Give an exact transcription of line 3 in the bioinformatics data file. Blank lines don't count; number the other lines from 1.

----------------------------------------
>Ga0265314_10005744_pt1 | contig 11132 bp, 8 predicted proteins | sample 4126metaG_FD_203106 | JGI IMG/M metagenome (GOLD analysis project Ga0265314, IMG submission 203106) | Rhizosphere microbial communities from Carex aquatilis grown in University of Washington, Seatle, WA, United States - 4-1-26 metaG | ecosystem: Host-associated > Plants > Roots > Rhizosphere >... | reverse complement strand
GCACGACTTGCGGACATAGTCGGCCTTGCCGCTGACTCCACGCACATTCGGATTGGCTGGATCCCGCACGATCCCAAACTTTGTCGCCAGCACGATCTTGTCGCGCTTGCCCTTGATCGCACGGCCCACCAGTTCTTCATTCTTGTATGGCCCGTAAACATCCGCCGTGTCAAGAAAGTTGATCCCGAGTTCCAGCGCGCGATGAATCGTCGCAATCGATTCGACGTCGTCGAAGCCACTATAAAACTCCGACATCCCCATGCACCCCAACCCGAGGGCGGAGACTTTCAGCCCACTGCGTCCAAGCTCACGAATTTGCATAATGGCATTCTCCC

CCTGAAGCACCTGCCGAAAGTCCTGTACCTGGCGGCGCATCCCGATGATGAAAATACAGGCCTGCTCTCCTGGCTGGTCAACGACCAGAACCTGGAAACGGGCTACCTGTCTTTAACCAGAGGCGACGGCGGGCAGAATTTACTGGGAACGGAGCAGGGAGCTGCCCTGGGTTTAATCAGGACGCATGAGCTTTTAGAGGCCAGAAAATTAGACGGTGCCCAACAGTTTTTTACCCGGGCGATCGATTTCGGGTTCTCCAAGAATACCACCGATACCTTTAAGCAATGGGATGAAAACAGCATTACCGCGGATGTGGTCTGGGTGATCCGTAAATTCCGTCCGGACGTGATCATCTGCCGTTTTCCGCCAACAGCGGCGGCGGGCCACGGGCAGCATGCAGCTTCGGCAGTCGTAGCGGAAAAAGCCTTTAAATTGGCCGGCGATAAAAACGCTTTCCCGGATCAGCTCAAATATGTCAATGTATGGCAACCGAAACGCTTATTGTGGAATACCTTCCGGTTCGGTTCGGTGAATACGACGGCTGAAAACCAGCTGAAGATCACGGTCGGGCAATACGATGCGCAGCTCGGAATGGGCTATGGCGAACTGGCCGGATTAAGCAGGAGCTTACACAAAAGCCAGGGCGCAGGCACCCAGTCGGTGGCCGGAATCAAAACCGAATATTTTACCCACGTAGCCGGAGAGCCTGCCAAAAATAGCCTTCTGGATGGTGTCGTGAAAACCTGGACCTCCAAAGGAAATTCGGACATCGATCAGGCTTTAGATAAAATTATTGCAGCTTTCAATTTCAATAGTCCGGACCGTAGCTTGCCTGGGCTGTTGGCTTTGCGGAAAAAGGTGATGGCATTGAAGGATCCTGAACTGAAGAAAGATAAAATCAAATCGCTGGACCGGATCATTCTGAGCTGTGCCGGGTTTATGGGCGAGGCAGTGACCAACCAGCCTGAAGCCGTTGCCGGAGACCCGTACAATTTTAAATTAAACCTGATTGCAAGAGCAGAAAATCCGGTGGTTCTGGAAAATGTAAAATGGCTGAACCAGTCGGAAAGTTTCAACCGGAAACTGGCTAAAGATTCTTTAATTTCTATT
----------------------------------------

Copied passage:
CCTGAAGCACCTGCCGAAAGTCCTGTACCTGGCGGCGCATCCCGATGATGAAAATACAGGCCTGCTCTCCTGGCTGGTCAACGACCAGAACCTGGAAACGGGCTACCTGTCTTTAACCAGAGGCGACGGCGGGCAGAATTTACTGGGAACGGAGCAGGGAGCTGCCCTGGGTTTAATCAGGACGCATGAGCTTTTAGAGGCCAGAAAATTAGACGGTGCCCAACAGTTTTTTACCCGGGCGATCGATTTCGGGTTCTCCAAGAATACCACCGATACCTTTAAGCAATGGGATGAAAACAGCATTACCGCGGATGTGGTCTGGGTGATCCGTAAATTCCGTCCGGACGTGATCATCTGCCGTTTTCCGCCAACAGCGGCGGCGGGCCACGGGCAGCATGCAGCTTCGGCAGTCGTAGCGGAAAAAGCCTTTAAATTGGCCGGCGATAAAAACGCTTTCCCGGATCAGCTCAAATATGTCAATGTATGGCAACCGAAACGCTTATTGTGGAATACCTTCCGGTTCGGTTCGGTGAATACGACGGCTGAAAACCAGCTGAAGATCACGGTCGGGCAATACGATGCGCAGCTCGGAATGGGCTATGGCGAACTGGCCGGATTAAGCAGGAGCTTACACAAAAGCCAGGGCGCAGGCACCCAGTCGGTGGCCGGAATCAAAACCGAATATTTTACCCACGTAGCCGGAGAGCCTGCCAAAAATAGCCTTCTGGATGGTGTCGTGAAAACCTGGACCTCCAAAGGAAATTCGGACATCGATCAGGCTTTAGATAAAATTATTGCAGCTTTCAATTTCAATAGTCCGGACCGTAGCTTGCCTGGGCTGTTGGCTTTGCGGAAAAAGGTGATGGCATTGAAGGATCCTGAACTGAAGAAAGATAAAATCAAATCGCTGGACCGGATCATTCTGAGCTGTGCCGGGTTTATGGGCGAGGCAGTGACCAACCAGCCTGAAGCCGTTGCCGGAGACCCGTACAATTTTAAATTAAACCTGATTGCAAGAGCAGAAAATCCGGTGGTTCTGGAAAATGTAAAATGGCTGAACCAGTCGGAAAGTTTCAACCGGAAACTGGCTAAAGATTCTTTAATTTCTATT